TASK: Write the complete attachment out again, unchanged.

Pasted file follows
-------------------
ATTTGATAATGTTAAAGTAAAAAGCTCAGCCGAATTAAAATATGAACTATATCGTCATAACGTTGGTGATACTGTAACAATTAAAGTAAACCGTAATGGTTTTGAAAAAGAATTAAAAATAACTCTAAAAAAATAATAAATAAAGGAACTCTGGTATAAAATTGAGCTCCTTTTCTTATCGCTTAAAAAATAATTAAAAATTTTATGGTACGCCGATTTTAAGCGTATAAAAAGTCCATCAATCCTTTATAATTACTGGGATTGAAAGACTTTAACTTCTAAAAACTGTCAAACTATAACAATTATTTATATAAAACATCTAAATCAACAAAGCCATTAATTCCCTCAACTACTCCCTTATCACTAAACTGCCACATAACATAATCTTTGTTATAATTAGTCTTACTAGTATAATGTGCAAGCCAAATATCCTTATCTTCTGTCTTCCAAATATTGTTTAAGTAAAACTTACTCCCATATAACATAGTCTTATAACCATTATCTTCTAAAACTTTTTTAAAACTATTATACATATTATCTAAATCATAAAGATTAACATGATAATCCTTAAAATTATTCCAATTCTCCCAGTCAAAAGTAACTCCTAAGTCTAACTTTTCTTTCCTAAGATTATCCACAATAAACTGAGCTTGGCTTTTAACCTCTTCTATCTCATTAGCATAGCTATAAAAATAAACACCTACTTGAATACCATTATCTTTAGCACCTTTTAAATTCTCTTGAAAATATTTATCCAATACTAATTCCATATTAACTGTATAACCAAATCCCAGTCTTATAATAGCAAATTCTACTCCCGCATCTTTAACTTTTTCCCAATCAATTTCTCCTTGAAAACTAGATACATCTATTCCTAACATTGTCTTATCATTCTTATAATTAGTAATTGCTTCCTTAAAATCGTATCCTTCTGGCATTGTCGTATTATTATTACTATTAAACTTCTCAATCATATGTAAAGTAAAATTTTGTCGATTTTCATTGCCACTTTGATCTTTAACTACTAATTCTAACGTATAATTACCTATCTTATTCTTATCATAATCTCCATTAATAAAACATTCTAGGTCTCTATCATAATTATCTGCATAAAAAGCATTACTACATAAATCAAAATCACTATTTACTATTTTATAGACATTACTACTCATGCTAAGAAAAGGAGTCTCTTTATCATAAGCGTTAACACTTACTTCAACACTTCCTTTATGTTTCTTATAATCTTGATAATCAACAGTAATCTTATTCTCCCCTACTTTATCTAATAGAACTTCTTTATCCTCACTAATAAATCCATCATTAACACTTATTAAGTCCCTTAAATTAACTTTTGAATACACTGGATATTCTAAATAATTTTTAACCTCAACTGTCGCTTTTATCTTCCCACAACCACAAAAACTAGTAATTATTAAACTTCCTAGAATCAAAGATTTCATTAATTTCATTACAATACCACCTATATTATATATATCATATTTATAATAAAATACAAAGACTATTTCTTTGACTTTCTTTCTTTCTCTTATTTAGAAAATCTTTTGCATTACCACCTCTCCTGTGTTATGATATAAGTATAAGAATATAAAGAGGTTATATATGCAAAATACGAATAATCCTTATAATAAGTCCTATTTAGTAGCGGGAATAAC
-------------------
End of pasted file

ATTTGATAATGTTAAAGTAAAAAGCTCAGCCGAATTAAAATATGAACTATATCGTCATAACGTTGGTGATACTGTAACAATTAAAGTAAACCGTAATGGTTTTGAAAAAGAATTAAAAATAACTCTAAAAAAATAATAAATAAAGGAACTCTGGTATAAAATTGAGCTCCTTTTCTTATCGCTTAAAAAATAATTAAAAATTTTATGGTACGCCGATTTTAAGCGTATAAAAAGTCCATCAATCCTTTATAATTACTGGGATTGAAAGACTTTAACTTCTAAAAACTGTCAAACTATAACAATTATTTATATAAAACATCTAAATCAACAAAGCCATTAATTCCCTCAACTACTCCCTTATCACTAAACTGCCACATAACATAATCTTTGTTATAATTAGTCTTACTAGTATAATGTGCAAGCCAAATATCCTTATCTTCTGTCTTCCAAATATTGTTTAAGTAAAACTTACTCCCATATAACATAGTCTTATAACCATTATCTTCTAAAACTTTTTTAAAACTATTATACATATTATCTAAATCATAAAGATTAACATGATAATCCTTAAAATTATTCCAATTCTCCCAGTCAAAAGTAACTCCTAAGTCTAACTTTTCTTTCCTAAGATTATCCACAATAAACTGAGCTTGGCTTTTAACCTCTTCTATCTCATTAGCATAGCTATAAAAATAAACACCTACTTGAATACCATTATCTTTAGCACCTTTTAAATTCTCTTGAAAATATTTATCCAATACTAATTCCATATTAACTGTATAACCAAATCCCAGTCTTATAATAGCAAATTCTACTCCCGCATCTTTAACTTTTTCCCAATCAATTTCTCCTTGAAAACTAGATACATCTATTCCTAACATTGTCTTATCATTCTTATAATTAGTAATTGCTTCCTTAAAATCGTATCCTTCTGGCATTGTCGTATTATTATTACTATTAAACTTCTCAATCATATGTAAAGTAAAATTTTGTCGATTTTCATTGCCACTTTGATCTTTAACTACTAATTCTAACGTATAATTACCTATCTTATTCTTATCATAATCTCCATTAATAAAACATTCTAGGTCTCTATCATAATTATCTGCATAAAAAGCATTACTACATAAATCAAAATCACTATTTACTATTTTATAGACATTACTACTCATGCTAAGAAAAGGAGTCTCTTTATCATAAGCGTTAACACTTACTTCAACACTTCCTTTATGTTTCTTATAATCTTGATAATCAACAGTAATCTTATTCTCCCCTACTTTATCTAATAGAACTTCTTTATCCTCACTAATAAATCCATCATTAACACTTATTAAGTCCCTTAAATTAACTTTTGAATACACTGGATATTCTAAATAATTTTTAACCTCAACTGTCGCTTTTATCTTCCCACAACCACAAAAACTAGTAATTATTAAACTTCCTAGAATCAAAGATTTCATTAATTTCATTACAATACCACCTATATTATATATATCATATTTATAATAAAATACAAAGACTATTTCTTTGACTTTCTTTCTTTCTCTTATTTAGAAAATCTTTTGCATTACCACCTCTCCTGTGTTATGATATAAGTATAAGAATATAAAGAGGTTATATATGCAAAATACGAATAATCCTTATAATAAGTCCTATTTAGTAGCGGGAATAAC